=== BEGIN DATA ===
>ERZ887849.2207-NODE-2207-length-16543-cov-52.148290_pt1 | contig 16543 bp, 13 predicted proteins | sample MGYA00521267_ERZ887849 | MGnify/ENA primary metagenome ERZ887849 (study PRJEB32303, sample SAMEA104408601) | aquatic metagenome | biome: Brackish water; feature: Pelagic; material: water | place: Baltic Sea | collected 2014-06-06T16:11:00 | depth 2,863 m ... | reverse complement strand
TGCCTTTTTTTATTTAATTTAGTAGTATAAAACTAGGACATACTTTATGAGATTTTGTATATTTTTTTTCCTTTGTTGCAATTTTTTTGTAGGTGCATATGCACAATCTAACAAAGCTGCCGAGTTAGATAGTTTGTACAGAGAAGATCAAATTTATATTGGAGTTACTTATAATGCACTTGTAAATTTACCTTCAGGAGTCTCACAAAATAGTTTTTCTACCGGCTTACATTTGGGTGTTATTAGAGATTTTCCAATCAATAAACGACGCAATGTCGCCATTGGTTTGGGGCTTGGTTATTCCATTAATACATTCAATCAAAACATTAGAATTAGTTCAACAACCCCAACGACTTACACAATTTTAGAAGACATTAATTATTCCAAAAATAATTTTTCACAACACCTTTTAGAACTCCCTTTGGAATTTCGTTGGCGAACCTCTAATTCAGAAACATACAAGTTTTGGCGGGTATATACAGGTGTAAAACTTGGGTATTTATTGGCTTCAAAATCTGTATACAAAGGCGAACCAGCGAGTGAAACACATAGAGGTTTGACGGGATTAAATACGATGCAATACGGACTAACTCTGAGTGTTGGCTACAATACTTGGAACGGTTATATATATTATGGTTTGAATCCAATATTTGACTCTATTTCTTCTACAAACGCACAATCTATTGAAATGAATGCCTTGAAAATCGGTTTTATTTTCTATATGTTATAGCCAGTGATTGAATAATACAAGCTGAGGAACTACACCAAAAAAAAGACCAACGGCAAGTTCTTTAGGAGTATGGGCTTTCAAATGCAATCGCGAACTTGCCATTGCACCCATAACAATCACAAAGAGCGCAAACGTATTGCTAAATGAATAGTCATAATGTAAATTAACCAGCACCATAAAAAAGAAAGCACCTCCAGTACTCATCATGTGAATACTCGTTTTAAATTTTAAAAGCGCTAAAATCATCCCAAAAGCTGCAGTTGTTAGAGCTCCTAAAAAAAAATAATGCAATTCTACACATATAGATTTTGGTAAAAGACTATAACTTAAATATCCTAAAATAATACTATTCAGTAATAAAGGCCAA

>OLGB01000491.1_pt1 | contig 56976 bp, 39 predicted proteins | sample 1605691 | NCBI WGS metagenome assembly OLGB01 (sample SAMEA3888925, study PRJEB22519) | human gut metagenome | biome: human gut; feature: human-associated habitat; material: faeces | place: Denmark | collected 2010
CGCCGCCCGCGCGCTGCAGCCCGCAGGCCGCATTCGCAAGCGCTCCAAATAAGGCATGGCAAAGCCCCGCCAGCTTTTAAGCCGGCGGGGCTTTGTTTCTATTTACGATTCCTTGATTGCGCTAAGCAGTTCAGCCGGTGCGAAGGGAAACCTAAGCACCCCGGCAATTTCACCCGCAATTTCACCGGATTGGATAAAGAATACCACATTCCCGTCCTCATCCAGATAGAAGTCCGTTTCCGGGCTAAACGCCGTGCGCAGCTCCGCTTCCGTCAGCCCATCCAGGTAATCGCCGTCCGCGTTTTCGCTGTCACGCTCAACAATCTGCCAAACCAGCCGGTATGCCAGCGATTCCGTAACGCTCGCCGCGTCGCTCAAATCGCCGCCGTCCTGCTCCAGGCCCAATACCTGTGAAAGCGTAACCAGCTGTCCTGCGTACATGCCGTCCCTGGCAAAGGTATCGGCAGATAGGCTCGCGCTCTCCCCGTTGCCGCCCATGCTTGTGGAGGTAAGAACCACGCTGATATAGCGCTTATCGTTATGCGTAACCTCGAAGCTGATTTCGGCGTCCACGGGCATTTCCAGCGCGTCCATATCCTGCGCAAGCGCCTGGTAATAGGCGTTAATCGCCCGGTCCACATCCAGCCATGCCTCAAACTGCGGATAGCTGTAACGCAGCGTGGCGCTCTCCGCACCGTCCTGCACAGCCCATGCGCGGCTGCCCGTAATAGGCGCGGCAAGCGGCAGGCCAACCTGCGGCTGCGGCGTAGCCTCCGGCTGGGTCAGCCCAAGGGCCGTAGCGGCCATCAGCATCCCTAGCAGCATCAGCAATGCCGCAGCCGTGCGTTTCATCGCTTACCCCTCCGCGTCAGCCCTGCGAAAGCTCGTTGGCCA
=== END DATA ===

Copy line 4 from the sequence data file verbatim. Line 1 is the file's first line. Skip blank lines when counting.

CGCCGCCCGCGCGCTGCAGCCCGCAGGCCGCATTCGCAAGCGCTCCAAATAAGGCATGGCAAAGCCCCGCCAGCTTTTAAGCCGGCGGGGCTTTGTTTCTATTTACGATTCCTTGATTGCGCTAAGCAGTTCAGCCGGTGCGAAGGGAAACCTAAGCACCCCGGCAATTTCACCCGCAATTTCACCGGATTGGATAAAGAATACCACATTCCCGTCCTCATCCAGATAGAAGTCCGTTTCCGGGCTAAACGCCGTGCGCAGCTCCGCTTCCGTCAGCCCATCCAGGTAATCGCCGTCCGCGTTTTCGCTGTCACGCTCAACAATCTGCCAAACCAGCCGGTATGCCAGCGATTCCGTAACGCTCGCCGCGTCGCTCAAATCGCCGCCGTCCTGCTCCAGGCCCAATACCTGTGAAAGCGTAACCAGCTGTCCTGCGTACATGCCGTCCCTGGCAAAGGTATCGGCAGATAGGCTCGCGCTCTCCCCGTTGCCGCCCATGCTTGTGGAGGTAAGAACCACGCTGATATAGCGCTTATCGTTATGCGTAACCTCGAAGCTGATTTCGGCGTCCACGGGCATTTCCAGCGCGTCCATATCCTGCGCAAGCGCCTGGTAATAGGCGTTAATCGCCCGGTCCACATCCAGCCATGCCTCAAACTGCGGATAGCTGTAACGCAGCGTGGCGCTCTCCGCACCGTCCTGCACAGCCCATGCGCGGCTGCCCGTAATAGGCGCGGCAAGCGGCAGGCCAACCTGCGGCTGCGGCGTAGCCTCCGGCTGGGTCAGCCCAAGGGCCGTAGCGGCCATCAGCATCCCTAGCAGCATCAGCAATGCCGCAGCCGTGCGTTTCATCGCTTACCCCTCCGCGTCAGCCCTGCGAAAGCTCGTTGGCCA